“NBC Meet the Press” host Chuck Todd drew President Donald Trump’s ire Sunday for saying that a more positive tone for negotiations on North Korea’s nuclear program was in the air, but not more than that. A Trump tweet insisted that North Korea indeed had agreed to denuclearization, so we looked at the record.
In terms of what North Korea itself has said, Trump has gotten ahead of events.
North Korea announced April 20 that it would shut down its northern nuclear test site. A translation of a broadcast from North Korea’s state news agency said North Korean President Kim Jong Un unveiled the decision at a Workers’ Party Central Committee meeting.
Kim also reiterated the promise to conduct no weapon or missile tests while talks were under way. He added that tests were no longer needed because the country had met its goal of developing its weapons capability.
So far, North Korea has yet to officially commit to scrapping its nuclear program.
Most recently, South Korean President Moon Jae-in told dozens of South Korean media executives April 20 that North Korea was “expressing its commitment to complete denuclearization.”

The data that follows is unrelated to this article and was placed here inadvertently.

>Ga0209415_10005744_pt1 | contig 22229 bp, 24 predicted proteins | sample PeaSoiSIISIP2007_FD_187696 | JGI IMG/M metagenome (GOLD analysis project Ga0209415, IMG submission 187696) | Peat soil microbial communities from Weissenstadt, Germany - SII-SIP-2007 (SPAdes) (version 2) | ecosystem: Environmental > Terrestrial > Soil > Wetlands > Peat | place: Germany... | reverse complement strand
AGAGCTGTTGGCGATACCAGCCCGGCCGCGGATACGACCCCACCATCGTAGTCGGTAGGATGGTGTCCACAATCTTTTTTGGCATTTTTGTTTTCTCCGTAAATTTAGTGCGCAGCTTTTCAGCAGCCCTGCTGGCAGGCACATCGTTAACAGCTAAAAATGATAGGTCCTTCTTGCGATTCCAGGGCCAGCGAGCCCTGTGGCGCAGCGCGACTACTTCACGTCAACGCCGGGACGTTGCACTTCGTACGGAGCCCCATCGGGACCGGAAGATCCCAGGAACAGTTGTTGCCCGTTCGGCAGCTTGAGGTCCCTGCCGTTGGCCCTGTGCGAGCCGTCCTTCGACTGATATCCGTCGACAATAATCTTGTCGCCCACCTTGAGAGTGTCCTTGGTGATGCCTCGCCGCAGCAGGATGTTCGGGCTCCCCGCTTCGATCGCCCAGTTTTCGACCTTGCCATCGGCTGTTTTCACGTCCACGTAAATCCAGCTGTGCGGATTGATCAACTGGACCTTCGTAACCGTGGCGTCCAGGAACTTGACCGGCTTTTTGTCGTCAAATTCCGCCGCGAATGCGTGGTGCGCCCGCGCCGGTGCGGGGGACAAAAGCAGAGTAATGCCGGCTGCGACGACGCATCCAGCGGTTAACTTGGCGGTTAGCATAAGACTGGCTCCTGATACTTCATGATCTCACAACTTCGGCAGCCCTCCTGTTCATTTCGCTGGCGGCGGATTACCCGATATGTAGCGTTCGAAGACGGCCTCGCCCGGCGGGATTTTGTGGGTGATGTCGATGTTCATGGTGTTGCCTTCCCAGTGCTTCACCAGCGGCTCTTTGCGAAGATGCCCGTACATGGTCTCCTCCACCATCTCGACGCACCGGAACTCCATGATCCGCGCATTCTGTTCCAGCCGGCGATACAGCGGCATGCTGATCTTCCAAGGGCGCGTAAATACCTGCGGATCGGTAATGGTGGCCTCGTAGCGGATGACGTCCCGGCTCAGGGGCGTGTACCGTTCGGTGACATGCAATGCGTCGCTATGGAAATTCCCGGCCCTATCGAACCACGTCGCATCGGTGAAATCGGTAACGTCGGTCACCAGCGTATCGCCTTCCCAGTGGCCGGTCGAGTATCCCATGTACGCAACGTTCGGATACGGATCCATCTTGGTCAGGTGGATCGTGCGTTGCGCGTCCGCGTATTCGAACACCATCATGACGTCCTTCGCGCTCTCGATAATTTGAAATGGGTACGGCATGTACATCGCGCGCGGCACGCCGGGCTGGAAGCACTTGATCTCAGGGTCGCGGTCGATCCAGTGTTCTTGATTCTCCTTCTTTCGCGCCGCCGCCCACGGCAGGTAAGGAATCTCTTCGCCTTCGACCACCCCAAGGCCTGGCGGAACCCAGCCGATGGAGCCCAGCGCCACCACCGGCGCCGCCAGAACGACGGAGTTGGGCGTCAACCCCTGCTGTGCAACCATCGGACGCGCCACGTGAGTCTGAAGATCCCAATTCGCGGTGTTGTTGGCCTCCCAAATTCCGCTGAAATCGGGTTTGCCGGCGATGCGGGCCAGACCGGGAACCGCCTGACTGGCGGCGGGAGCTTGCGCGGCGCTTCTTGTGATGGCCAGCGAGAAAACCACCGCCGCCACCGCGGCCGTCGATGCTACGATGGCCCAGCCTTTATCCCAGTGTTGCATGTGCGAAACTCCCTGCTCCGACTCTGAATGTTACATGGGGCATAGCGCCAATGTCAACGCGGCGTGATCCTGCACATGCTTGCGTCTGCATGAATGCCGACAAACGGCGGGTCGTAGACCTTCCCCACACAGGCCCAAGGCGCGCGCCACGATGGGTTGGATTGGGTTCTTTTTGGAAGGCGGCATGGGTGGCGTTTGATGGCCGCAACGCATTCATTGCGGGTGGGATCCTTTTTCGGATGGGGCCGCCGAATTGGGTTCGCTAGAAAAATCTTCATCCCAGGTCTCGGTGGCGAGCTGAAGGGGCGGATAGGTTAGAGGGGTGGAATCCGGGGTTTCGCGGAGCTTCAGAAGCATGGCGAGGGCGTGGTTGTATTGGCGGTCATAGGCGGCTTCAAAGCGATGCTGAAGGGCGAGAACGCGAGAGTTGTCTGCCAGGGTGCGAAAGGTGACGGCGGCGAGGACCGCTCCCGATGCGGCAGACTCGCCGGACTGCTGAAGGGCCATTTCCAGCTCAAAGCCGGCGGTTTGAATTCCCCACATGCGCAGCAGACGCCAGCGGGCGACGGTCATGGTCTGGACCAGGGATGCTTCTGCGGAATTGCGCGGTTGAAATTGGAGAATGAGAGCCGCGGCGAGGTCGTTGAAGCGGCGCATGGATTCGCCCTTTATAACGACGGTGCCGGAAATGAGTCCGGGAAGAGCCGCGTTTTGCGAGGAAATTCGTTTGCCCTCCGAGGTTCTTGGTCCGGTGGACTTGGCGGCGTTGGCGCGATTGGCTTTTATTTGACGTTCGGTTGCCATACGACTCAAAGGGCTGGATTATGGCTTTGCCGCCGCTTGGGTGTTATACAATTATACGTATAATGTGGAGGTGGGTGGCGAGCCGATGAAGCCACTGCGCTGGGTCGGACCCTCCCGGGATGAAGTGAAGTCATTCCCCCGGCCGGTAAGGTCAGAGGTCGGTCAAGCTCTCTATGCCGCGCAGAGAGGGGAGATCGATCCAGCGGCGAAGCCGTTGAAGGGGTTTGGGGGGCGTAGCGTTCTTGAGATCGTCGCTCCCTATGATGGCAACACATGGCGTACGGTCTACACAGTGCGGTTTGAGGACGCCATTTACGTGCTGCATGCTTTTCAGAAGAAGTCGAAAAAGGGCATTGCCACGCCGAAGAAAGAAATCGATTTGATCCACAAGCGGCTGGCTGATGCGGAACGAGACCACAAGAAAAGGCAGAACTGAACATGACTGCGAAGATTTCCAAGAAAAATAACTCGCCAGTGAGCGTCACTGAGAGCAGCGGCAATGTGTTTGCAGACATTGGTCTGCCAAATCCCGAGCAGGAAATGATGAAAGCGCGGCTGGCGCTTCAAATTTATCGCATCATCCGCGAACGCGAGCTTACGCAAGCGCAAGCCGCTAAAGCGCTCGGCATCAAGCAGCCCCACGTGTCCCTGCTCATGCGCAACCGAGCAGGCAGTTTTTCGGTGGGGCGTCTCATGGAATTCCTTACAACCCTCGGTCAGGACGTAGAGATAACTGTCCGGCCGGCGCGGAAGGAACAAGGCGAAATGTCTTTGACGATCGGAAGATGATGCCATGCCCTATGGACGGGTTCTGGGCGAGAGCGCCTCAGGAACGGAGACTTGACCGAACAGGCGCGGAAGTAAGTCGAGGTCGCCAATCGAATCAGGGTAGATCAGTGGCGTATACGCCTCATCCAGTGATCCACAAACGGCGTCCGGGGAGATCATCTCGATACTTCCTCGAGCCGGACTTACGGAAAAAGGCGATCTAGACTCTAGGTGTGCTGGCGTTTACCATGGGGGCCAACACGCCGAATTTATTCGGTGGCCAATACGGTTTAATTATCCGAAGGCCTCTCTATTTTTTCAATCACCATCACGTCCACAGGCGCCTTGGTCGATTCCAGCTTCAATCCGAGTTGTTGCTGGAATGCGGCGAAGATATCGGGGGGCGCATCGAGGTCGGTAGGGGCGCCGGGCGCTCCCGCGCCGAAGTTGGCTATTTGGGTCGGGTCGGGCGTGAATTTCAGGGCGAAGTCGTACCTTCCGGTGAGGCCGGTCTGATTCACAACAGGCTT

Moon said North Korea is not demanding the withdrawal of American troops from bases in South Korea. That would be a significant shift, but as the Korean newspaper Dong-a Ilbo reported along with Moon’s comments, “there is still a considerable gap between Washington’s demand of the North’s denuclearization in a minimum period of time and Pyongyang’s calls for progressive and synchronous measures for denuclearization.”
Denuclearization has been in the air since Kim made a rare trip to Beijing to meet with Chinese President Xi Jinping. The official Chinese news service Xinhua reported March 28 that Kim said, “It is our consistent stand to be committed to denuclearization on the peninsula.”
So, no direct statements from North Korea on denuclearization, but the word has been in play and not refuted by North Korea.
A Reuters report from April 19 said, “South Korea’s Moon says North seeking ‘complete denuclearization’.”
In the nuances of diplomacy, the transition from “seeking” to “agrees to” is a big deal.
South Korean skeptics of the North’s intentions have noted that denuclearization has been central in previous high-level negotiations without producing tangible results.
Trump said North Korea had agreed to denuclearization. While North Korea has promised to halt testing and close a weapons test site, it has not officially said it is committed to denuclearization. Other leaders have made that statement on their behalf, and even in that case, the only promise is that they are willing to talk about reaching that point. That is not the same as agreeing to do it.
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